Fidel Castro appeared tired yet alert in a video with his younger brother and Venezuelan President Hugo Chavez, the first footage of the bedridden Cuban leader since he stepped aside as president two weeks ago.

The video, shown Monday on state-run television, appeared aimed at dispelling doubts that Castro was still alive after surgery for intestinal bleeding. It also showed a vulnerable and affectionate side of the leader, who clasped Chavez's hands and looked warmly at his close friend and political ally.

CountryWatch: Cuba

Chavez gave an optimistic report of the leader's health later Monday after traveling to Jamaica, where he told reporters in Montego Bay that Castro "will recover sooner than we hoped."

He said Castro has endured "extraordinarily difficult moments" during this illness but pointed out that he didn't even need "a single doctor" during their three-hour meeting.

Castro had not been seen publicly since July 26, and Cuban officials haven't released details of his condition or disclosed where he's being treated. The mystery surrounding his illness has worried some Cubans that he might be worse off than authorities were telling them.

But with the video and two days of fresh photographs published in state-run newspapers, Castro supporters said they felt more confident about his chance of survival.

"He's made of iron," Havana resident Felipe Sanchez said of the leader, who turned 80 on Sunday, the same day of the videotaped encounter. "It looks like the worst has passed, which many of us weren't sure would happen."

In the video, Castro's voice was inaudible as he bantered back and forth with his brother and Chavez, clearly enjoying himself. He was later shown in animated conversation with Chavez, but music played over his words.

The mood was more serious when Chavez told Castro, "I sat down to pray" when he learned of the Cuban leader's illness and operation. "That was a horrible day."

But the Venezuelan president also was effusively hopeful, saying, "Your capacity to recover is impressive."

The two friends looked at photographs taken together -- including one from a trip Castro took to Venezuela during an earlier birthday -- and shared a snack. Sentimental music accompanied the footage, which lasted about 10 minutes.

"This is the best visit I've ever had in my life," Chavez said.

Earlier in the day, Cubans had welcomed photographs of the encounter published in the Communist Party newspaper Granma as evidence that their leader appeared to be recovering -- although he appeared more mortal than ever.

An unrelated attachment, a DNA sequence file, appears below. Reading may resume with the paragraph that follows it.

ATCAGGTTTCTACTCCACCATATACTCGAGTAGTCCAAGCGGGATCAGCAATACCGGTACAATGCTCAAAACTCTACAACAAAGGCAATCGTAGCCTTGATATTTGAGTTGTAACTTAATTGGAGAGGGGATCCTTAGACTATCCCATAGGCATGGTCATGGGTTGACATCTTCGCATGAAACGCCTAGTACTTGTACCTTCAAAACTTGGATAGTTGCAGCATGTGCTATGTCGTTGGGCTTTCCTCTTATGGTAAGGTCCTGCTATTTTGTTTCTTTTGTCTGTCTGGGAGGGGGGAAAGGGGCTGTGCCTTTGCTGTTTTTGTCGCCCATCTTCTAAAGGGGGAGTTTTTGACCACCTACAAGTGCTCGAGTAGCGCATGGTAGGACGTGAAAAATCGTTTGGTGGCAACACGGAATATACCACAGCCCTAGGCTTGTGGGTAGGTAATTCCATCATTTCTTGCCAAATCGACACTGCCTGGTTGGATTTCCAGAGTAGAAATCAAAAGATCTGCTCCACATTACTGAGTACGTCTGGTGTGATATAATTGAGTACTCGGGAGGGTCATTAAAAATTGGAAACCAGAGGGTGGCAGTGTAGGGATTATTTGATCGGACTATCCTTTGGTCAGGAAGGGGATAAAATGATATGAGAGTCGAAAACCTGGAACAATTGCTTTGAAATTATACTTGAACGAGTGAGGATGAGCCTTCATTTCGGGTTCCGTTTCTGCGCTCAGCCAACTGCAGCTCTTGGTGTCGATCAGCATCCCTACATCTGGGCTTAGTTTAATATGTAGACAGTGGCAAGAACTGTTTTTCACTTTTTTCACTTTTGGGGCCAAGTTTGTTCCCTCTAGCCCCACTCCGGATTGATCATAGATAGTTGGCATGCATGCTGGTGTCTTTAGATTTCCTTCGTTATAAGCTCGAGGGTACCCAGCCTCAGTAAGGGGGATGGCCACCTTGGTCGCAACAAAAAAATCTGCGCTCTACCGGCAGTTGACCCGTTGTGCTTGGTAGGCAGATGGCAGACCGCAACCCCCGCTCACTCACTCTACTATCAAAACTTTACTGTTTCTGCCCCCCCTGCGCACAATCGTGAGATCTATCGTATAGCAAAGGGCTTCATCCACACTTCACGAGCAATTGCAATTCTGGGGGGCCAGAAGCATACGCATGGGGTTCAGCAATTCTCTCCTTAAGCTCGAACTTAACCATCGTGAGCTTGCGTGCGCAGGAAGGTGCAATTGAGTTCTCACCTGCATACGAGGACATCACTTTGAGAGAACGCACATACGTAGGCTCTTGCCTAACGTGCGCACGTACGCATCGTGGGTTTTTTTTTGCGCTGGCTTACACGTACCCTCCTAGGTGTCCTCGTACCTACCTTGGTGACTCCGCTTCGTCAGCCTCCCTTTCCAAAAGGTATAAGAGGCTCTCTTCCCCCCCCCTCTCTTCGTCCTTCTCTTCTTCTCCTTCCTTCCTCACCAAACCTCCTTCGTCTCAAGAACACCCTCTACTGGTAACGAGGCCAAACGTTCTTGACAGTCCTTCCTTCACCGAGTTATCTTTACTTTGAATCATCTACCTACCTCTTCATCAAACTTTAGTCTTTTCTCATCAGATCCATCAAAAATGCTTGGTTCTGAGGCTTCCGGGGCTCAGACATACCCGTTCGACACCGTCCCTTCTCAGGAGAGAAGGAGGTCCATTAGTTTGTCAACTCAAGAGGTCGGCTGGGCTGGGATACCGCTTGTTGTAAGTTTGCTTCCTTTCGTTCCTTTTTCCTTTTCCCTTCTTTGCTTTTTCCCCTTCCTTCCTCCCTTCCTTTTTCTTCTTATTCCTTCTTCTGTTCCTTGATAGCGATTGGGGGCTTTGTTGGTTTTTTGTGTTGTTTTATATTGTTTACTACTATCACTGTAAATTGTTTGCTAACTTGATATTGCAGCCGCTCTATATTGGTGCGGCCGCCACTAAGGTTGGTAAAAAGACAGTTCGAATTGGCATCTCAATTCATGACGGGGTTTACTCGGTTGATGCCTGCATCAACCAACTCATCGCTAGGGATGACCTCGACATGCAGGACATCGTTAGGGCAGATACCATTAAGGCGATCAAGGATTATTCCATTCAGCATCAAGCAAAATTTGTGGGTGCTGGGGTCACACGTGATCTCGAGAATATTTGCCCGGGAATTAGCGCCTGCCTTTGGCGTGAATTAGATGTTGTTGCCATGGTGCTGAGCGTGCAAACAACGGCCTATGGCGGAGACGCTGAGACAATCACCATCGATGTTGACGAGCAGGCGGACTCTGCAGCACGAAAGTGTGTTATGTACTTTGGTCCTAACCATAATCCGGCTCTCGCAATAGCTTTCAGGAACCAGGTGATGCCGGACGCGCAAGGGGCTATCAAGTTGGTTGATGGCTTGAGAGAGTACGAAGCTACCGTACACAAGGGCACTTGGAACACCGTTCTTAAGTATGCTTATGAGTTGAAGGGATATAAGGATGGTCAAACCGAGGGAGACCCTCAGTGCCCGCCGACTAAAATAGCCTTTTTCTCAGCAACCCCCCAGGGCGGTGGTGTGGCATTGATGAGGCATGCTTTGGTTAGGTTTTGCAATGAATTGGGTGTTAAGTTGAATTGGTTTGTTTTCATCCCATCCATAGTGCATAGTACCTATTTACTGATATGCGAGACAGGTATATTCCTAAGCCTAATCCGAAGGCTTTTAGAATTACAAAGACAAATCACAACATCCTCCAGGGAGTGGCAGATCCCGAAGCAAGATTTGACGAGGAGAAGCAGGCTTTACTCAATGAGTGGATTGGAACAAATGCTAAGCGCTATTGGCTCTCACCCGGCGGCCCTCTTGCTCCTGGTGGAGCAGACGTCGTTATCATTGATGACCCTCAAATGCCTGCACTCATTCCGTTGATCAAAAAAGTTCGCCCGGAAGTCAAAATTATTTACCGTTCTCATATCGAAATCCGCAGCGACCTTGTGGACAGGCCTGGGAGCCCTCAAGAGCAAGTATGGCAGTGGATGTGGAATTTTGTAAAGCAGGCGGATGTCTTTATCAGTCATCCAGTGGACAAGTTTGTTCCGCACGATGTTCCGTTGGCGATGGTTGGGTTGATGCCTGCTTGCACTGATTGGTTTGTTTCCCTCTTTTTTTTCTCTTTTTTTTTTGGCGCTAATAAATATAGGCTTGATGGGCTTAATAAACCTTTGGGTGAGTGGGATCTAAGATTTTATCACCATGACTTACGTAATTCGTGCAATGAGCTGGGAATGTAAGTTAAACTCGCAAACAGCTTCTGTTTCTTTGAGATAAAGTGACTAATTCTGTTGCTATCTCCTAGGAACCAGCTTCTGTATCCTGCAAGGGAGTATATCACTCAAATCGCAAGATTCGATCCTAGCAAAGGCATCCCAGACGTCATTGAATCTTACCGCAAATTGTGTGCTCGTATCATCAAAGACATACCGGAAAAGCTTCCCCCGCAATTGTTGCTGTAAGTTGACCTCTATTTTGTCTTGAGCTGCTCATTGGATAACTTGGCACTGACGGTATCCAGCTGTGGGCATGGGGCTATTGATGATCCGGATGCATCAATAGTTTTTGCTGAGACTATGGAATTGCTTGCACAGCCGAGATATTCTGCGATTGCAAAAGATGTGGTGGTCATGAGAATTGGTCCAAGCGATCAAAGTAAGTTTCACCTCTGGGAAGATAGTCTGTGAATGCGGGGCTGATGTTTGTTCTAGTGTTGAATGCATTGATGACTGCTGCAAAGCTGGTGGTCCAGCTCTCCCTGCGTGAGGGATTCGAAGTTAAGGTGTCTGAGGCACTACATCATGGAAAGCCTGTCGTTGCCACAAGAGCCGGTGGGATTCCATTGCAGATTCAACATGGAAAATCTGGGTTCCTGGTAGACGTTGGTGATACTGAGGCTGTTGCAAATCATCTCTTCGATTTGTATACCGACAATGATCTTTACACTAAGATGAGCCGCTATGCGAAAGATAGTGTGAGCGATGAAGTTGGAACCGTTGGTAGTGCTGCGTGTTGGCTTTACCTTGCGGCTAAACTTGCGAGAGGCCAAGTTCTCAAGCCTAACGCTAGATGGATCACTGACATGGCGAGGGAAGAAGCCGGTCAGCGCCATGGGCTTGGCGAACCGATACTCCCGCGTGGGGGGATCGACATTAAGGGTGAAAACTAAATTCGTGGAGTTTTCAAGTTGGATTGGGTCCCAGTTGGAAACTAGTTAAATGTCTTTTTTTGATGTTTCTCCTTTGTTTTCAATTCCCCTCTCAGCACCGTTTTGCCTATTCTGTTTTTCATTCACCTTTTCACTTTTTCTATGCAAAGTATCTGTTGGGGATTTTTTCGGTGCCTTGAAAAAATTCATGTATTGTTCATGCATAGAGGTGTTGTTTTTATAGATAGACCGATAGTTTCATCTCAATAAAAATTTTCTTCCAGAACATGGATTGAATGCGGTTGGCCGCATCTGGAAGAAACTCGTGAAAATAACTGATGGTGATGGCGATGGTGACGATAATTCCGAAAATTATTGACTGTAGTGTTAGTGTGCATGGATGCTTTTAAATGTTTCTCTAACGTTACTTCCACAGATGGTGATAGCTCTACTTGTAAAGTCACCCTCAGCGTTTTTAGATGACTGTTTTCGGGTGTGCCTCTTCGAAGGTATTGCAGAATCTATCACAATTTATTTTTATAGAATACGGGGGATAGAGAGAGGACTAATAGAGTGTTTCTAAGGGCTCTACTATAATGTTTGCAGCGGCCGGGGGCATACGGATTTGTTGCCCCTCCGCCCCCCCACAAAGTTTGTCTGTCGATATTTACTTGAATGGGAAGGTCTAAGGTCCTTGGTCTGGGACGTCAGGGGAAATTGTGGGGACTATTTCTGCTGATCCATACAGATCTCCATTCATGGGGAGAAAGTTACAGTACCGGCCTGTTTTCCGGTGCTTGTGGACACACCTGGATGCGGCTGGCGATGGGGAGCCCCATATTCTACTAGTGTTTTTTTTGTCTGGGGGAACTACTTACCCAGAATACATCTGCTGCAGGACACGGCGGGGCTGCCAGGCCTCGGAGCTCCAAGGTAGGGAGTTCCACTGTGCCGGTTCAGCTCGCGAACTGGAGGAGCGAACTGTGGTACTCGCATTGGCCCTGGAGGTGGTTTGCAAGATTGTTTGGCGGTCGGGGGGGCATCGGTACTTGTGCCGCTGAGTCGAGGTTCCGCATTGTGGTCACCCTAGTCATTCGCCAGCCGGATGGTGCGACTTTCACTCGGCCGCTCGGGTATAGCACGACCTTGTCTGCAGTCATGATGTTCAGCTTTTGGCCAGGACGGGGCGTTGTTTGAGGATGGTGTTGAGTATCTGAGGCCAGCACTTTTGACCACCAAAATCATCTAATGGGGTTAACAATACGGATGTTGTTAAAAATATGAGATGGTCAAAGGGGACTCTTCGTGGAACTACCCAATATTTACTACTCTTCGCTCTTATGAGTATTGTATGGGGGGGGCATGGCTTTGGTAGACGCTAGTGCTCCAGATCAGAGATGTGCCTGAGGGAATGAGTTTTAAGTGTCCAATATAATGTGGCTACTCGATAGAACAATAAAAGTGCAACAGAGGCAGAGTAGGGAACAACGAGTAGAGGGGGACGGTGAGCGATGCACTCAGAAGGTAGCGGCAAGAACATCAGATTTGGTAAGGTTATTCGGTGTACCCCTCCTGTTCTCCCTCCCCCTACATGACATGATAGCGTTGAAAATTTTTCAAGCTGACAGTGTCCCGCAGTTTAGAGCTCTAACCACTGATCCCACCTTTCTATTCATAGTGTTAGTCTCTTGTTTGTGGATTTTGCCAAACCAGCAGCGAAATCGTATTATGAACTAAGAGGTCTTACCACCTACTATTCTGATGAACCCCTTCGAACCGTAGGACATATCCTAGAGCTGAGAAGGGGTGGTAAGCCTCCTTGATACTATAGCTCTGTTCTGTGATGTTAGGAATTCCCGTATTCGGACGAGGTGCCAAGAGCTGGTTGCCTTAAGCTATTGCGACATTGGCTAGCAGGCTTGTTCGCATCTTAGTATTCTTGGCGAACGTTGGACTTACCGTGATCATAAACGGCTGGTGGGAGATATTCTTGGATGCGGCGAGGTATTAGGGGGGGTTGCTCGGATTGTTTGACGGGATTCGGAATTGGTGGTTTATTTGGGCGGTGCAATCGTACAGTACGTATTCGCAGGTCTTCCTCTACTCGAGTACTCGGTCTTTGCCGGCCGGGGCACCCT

Castro has seemed to become larger than life in his nearly 50 years in power. He's generally seen shaking his fist in the air, leading huge marches or giving long speeches, and iconic images of a younger, more vital leader frequently appear in Cuba's state-run media.

But recent images show a more frail man.

"I was thinking the worst before," said 37-year-old Ernesto Fundora, who works at a tobacco factory. "Now I don't have any doubt that he's alive. But still, he could go at any minute."

Even just a few years ago, Castro's health -- and especially his eventual death -- were taboo subjects. Some loyalists insisted that he literally would never die.

Many now say they expect him to be around awhile yet, but with this latest illness, few still insist he'll live forever.

Castro's surgery was announced July 31, when he temporarily ceded power to his younger brother Raul Castro, who is the island's defense minister and his constitutional successor.

The elder Castro released a statement on his birthday saying his recovery would be long and that Cubans should be prepared for "adverse news" -- advice perhaps aimed at helping them come to terms with his eventual death.

Whether Castro gets back on his feet or permanently cedes control to Raul, some say they expect much to remain the same here.

"I don't think anything is going to change," said Valeria Ramos, 38, currently unemployed as she takes care of her disabled child. "Our people are united, and even if Fidel's no longer here, all of us Cubans will be.

"But I do hope he can keep guiding us," she added.